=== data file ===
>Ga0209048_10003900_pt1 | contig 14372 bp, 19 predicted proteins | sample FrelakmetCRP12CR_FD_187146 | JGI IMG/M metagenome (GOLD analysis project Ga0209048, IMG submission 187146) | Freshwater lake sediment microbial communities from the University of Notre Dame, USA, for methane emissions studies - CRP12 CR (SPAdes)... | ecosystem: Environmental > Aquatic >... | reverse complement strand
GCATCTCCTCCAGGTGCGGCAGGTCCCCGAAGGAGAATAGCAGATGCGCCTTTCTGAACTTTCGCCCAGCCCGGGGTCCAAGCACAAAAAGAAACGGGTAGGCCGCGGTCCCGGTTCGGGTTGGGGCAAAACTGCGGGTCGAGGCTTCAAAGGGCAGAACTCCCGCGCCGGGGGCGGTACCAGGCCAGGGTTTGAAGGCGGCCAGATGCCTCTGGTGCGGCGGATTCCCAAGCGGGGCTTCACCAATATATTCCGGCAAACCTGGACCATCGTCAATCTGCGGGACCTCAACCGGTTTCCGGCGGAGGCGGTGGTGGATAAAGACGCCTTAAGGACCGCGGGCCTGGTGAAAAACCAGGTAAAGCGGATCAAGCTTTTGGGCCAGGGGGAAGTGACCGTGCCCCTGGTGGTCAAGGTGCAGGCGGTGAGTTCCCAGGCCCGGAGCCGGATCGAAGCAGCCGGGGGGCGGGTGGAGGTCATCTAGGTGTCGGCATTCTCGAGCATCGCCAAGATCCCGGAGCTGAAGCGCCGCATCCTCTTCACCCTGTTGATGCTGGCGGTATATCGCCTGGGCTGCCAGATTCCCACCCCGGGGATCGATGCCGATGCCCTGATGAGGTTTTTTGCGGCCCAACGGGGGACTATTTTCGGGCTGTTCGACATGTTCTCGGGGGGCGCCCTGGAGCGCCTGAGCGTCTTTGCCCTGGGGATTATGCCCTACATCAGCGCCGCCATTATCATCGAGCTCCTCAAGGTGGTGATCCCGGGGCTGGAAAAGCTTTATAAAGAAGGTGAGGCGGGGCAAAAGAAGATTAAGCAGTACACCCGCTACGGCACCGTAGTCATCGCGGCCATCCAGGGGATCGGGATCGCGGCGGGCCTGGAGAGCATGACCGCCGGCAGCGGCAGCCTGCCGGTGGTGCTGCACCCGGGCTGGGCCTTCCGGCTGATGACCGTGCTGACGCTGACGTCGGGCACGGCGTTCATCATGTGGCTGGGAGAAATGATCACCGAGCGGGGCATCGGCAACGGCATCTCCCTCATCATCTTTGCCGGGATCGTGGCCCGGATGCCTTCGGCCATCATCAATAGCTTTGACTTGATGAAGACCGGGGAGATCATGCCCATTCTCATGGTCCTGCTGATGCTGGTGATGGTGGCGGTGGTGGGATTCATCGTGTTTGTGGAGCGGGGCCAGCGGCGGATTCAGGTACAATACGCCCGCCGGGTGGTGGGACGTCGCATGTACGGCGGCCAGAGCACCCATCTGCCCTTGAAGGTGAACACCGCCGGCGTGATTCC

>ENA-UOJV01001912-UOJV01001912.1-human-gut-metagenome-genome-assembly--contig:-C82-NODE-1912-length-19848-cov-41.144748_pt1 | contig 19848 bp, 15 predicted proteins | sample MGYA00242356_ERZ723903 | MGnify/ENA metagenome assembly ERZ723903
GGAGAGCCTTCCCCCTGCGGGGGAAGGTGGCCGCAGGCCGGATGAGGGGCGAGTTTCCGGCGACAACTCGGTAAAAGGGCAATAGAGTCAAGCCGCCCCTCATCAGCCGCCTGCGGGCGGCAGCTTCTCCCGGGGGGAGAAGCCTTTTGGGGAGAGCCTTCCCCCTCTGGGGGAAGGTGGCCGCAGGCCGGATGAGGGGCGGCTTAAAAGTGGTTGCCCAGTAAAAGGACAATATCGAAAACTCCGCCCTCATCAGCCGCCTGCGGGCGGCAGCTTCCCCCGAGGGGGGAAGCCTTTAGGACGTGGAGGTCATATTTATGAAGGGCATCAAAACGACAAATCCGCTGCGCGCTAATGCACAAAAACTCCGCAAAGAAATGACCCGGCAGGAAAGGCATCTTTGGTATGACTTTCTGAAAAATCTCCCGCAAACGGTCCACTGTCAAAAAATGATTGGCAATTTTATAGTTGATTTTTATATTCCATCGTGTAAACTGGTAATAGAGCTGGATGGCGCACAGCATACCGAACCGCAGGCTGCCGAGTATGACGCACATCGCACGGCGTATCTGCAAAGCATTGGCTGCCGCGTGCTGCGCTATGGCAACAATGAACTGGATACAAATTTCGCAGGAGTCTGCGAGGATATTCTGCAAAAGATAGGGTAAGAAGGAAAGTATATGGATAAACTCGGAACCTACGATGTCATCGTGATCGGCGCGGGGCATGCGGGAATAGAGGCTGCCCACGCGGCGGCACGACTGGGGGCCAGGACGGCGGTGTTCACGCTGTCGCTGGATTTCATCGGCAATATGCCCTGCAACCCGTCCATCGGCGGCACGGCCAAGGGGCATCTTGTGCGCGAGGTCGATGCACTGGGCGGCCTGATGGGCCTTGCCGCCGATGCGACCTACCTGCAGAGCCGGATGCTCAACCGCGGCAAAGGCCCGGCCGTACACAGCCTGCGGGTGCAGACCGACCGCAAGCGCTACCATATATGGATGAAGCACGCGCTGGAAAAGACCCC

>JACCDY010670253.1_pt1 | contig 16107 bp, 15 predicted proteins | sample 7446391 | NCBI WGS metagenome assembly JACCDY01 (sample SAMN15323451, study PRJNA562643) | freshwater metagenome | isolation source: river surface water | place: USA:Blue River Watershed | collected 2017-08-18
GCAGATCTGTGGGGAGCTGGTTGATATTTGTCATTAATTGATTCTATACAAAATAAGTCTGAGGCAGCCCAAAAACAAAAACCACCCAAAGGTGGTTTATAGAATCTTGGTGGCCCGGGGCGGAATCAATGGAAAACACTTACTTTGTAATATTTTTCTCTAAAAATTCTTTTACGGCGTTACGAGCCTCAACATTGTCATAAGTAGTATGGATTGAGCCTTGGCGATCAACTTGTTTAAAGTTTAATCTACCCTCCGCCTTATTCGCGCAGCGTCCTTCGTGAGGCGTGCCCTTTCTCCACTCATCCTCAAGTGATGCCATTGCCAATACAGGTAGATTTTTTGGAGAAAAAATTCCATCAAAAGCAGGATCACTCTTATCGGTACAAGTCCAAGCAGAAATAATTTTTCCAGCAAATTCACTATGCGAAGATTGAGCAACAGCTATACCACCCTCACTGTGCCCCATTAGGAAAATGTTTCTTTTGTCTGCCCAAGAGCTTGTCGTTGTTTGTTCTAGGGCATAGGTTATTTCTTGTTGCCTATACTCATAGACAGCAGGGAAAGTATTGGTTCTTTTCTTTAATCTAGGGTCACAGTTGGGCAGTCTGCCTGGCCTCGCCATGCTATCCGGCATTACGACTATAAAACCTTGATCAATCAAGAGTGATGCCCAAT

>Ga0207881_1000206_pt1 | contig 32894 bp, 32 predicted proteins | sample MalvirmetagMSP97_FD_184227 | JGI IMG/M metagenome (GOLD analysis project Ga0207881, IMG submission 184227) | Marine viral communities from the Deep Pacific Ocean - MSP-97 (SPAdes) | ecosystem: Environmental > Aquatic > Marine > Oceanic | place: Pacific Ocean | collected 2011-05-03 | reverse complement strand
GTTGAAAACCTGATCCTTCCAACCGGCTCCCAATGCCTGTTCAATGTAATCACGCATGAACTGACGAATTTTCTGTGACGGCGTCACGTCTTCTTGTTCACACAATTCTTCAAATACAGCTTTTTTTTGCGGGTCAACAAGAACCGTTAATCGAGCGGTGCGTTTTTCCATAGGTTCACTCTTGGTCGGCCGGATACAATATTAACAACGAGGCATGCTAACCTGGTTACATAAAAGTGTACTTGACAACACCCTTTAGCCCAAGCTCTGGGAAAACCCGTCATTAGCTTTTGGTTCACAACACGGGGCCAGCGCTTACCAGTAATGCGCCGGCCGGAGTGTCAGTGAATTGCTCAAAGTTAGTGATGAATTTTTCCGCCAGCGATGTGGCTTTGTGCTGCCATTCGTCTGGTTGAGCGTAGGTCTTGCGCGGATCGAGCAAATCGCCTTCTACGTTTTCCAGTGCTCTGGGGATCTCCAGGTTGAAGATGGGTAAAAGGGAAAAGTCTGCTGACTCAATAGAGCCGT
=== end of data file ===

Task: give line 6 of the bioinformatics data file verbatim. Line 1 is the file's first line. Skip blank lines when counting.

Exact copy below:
GCAGATCTGTGGGGAGCTGGTTGATATTTGTCATTAATTGATTCTATACAAAATAAGTCTGAGGCAGCCCAAAAACAAAAACCACCCAAAGGTGGTTTATAGAATCTTGGTGGCCCGGGGCGGAATCAATGGAAAACACTTACTTTGTAATATTTTTCTCTAAAAATTCTTTTACGGCGTTACGAGCCTCAACATTGTCATAAGTAGTATGGATTGAGCCTTGGCGATCAACTTGTTTAAAGTTTAATCTACCCTCCGCCTTATTCGCGCAGCGTCCTTCGTGAGGCGTGCCCTTTCTCCACTCATCCTCAAGTGATGCCATTGCCAATACAGGTAGATTTTTTGGAGAAAAAATTCCATCAAAAGCAGGATCACTCTTATCGGTACAAGTCCAAGCAGAAATAATTTTTCCAGCAAATTCACTATGCGAAGATTGAGCAACAGCTATACCACCCTCACTGTGCCCCATTAGGAAAATGTTTCTTTTGTCTGCCCAAGAGCTTGTCGTTGTTTGTTCTAGGGCATAGGTTATTTCTTGTTGCCTATACTCATAGACAGCAGGGAAAGTATTGGTTCTTTTCTTTAATCTAGGGTCACAGTTGGGCAGTCTGCCTGGCCTCGCCATGCTATCCGGCATTACGACTATAAAACCTTGATCAATCAAGAGTGATGCCCAAT